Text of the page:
Scripture should have a prominent role in the decision-making process of all believers. This does not mean that believers should make Scripture fit into the situation at hand, rather they should take the situation to Scripture. One can easily inject Scripture wrongfully into a problem making the result worse than the beginning. This must be avoided by all believers. Since Scripture is the final authority for all things in the life of all Christians, one must take extreme care to use Scripture correctly. Even though Scriptures are the final authority, this does not mean that it fully and exhaustively addresses all problems. One must avoid the misuse of Scripture, understand its nature, and know how Scripture and theology should address problem-solving. If this is done, then one can faithfully and fully utilize Scripture to address problems that will invariably arise in life.


The first step to understanding how Scripture should be used in decision making is knowing how it can be misused. The first thing to know is that the Bible was written to certain people in certain situations at a certain time in history. Dennis Hollinger wrote, “Though we may face many ethical issues and situations that are vastly different from those the Bible addresses, our task is to move from the particular situations in Scripture to those that now confront us” (Choosing the Good: Christian Ethics in a Complex World 153). This means that one is not to inject their problems or situations into those of the Scriptures but are to utilize what the Scriptures teach to work out the problem. Right here is where Scriptures get misused the most. Many people will take the Scriptures and insist on its authority, and then fit it into their framework. These people will take verses and make them mean something because they have not set the Scriptures in their larger context. Hollinger emphasizes this point saying, “The biblical material employed will not simply be commands and principles but the broad array of Scripture…” (155). To take Scripture out of context, or to force context into Scripture, is the biggest way to misuse it.

Another way it is misused is when the Bible is treated as a textbook for fixing problems. This “dishonor’s its very nature and the process God utilized in revealing his Word to us” (Hollinger 151). One must make sure that the biblical material used applies to the situation at hand. The text of the Bible is not to be used simply as proof texts for problem-solving, as this can cause a bigger problem. The Bible is not a book of just commands for men to follow. What it is, is a book that guides all mankind in a way to live because it discloses the nature and purposes of God and His desires for His creation.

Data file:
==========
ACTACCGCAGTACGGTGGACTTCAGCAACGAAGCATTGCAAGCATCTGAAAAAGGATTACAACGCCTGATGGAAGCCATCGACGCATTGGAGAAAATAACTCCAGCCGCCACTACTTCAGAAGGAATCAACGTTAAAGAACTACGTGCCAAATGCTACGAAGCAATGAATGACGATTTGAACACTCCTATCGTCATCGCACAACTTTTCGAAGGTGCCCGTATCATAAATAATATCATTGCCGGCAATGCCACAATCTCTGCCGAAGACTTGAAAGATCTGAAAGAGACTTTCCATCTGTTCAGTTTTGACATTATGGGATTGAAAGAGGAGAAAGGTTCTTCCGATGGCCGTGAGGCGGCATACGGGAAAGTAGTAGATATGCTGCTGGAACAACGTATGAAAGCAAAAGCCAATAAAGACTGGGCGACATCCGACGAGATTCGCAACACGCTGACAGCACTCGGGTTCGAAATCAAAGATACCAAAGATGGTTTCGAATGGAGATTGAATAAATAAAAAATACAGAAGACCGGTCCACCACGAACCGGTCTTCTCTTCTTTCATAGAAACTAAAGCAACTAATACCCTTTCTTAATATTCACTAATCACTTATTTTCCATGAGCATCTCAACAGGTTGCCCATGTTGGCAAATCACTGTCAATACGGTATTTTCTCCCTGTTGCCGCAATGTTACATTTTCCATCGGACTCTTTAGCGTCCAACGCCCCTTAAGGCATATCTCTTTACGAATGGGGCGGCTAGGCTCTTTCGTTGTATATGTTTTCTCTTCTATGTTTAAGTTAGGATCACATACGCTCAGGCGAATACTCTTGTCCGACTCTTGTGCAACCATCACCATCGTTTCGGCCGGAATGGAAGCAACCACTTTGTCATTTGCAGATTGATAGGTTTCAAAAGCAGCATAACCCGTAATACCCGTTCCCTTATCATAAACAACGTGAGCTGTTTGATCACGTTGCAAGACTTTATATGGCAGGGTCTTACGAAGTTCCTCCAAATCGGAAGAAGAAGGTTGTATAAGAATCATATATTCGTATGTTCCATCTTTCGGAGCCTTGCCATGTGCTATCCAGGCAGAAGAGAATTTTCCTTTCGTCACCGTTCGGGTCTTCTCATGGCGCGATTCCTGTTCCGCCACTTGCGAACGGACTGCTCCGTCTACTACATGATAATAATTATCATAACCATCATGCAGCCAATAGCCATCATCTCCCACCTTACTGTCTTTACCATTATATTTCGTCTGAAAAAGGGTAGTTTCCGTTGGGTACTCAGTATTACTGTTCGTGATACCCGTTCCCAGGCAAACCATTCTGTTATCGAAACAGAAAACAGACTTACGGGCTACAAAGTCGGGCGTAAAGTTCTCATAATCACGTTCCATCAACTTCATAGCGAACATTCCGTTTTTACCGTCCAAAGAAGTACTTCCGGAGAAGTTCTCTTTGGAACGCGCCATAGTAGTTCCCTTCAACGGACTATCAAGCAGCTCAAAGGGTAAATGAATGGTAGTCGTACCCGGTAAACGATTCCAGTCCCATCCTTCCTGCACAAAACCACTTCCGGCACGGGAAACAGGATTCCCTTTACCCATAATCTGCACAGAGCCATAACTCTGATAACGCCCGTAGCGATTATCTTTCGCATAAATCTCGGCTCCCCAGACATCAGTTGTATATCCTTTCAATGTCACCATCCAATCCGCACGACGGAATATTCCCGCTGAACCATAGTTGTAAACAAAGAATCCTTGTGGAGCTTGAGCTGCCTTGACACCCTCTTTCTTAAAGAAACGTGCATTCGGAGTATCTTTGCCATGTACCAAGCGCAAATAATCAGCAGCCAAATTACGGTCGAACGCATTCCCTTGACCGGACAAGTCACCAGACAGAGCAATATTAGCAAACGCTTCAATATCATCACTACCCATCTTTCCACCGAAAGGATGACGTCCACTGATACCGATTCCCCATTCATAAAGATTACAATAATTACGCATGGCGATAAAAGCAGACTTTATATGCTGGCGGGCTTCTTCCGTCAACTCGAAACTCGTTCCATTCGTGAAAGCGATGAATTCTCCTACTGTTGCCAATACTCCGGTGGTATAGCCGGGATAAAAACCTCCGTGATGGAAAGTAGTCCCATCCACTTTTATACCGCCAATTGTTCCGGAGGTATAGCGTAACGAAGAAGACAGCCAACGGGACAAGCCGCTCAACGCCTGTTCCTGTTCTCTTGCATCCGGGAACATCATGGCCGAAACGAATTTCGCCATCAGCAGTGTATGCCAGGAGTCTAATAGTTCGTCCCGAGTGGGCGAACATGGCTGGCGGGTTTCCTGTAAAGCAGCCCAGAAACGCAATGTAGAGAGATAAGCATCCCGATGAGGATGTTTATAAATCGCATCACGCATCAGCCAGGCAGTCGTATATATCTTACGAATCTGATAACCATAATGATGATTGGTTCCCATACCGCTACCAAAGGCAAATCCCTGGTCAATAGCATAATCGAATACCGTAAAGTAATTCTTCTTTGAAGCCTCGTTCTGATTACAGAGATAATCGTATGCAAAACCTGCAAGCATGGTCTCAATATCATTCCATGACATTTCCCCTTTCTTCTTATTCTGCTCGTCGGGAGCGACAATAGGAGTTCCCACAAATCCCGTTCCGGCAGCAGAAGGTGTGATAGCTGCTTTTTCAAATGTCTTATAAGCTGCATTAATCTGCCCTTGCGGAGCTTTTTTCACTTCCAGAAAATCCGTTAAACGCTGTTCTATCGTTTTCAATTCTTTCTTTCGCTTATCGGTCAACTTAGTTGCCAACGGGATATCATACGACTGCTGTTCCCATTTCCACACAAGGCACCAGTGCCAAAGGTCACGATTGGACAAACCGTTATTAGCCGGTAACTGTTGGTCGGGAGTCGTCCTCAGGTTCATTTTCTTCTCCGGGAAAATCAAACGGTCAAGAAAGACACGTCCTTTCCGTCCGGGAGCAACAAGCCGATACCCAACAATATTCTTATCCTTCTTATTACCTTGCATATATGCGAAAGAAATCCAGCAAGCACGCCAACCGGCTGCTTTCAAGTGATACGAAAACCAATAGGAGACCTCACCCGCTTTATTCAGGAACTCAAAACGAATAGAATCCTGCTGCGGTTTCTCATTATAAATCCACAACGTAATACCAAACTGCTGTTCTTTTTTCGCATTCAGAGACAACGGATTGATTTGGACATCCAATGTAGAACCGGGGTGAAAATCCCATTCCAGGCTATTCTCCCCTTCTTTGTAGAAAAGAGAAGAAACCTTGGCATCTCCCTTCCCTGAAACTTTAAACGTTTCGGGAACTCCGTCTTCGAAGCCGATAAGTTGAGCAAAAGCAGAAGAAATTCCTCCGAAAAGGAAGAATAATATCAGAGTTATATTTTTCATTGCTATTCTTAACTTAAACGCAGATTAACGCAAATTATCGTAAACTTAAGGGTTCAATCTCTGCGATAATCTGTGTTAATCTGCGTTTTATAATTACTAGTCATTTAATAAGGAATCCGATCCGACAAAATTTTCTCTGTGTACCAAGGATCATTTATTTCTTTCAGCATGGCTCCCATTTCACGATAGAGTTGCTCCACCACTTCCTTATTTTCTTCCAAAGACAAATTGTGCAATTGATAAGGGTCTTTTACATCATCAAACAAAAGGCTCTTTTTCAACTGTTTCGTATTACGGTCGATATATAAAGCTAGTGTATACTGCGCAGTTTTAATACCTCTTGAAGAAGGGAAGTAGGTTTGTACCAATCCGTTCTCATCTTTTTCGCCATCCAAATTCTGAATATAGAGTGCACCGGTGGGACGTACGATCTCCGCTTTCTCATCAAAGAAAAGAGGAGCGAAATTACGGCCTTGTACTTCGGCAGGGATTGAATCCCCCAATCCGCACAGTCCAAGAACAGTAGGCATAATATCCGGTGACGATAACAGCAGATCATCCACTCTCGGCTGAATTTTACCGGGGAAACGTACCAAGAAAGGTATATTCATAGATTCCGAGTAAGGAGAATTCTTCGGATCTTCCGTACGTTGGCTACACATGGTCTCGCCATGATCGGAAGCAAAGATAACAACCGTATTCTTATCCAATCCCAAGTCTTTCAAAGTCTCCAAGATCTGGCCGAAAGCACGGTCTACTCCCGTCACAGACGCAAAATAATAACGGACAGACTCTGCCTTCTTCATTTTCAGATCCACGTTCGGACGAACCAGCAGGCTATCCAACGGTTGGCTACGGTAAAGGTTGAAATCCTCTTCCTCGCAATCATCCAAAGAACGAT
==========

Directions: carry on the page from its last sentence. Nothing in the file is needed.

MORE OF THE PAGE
Since Scripture is not just a codebook of commands to inform mankind in what to do, what is its nature? This question is a very important one to be answered. There are many nuances in scriptural decisions that one must look at. The contextual nature of biblical teaching and proper hermeneutics must be considered. Scripture naturally lays out how humanity should live with one another. This means that many of the texts in Scripture are descriptive and not prescriptive. For example, Abraham’s calling to leave his homeland to another country. This is not something for all people to do, it was a one-time command to a specific man. Scripture does give many directives from God, i.e., the Mosaic law. This law was itself for specific people at a specific time. Yet, even though it was for specific things, one can glean good teachings from it. This is the nature of Scripture. It is the authority of God, “the triune God, exercised through scripture” as N. T. Wright stated (Scripture and the Authority of God: How to Read the Bible Today 21). This means that Scripture has immense authority in the decisions made by believers. This does not mean that someone can find a verse and make it the rule in every situation. Scripture does have the ability to “transcend the particular situations of the original hearers to provide truthful guidance for hearers in other circumstances” (Hollinger 153). This is true because Scriptural authority is based on the authority of God. For scriptural truth to be properly applied to situations means that one has appropriately understood it to be God’s authority. This is the nature of Scripture, it is God’s Word. One should always be fearful to misapply God’s Word. If one keeps this thought in mind while addressing problems, they will more than likely properly utilize the Scriptures.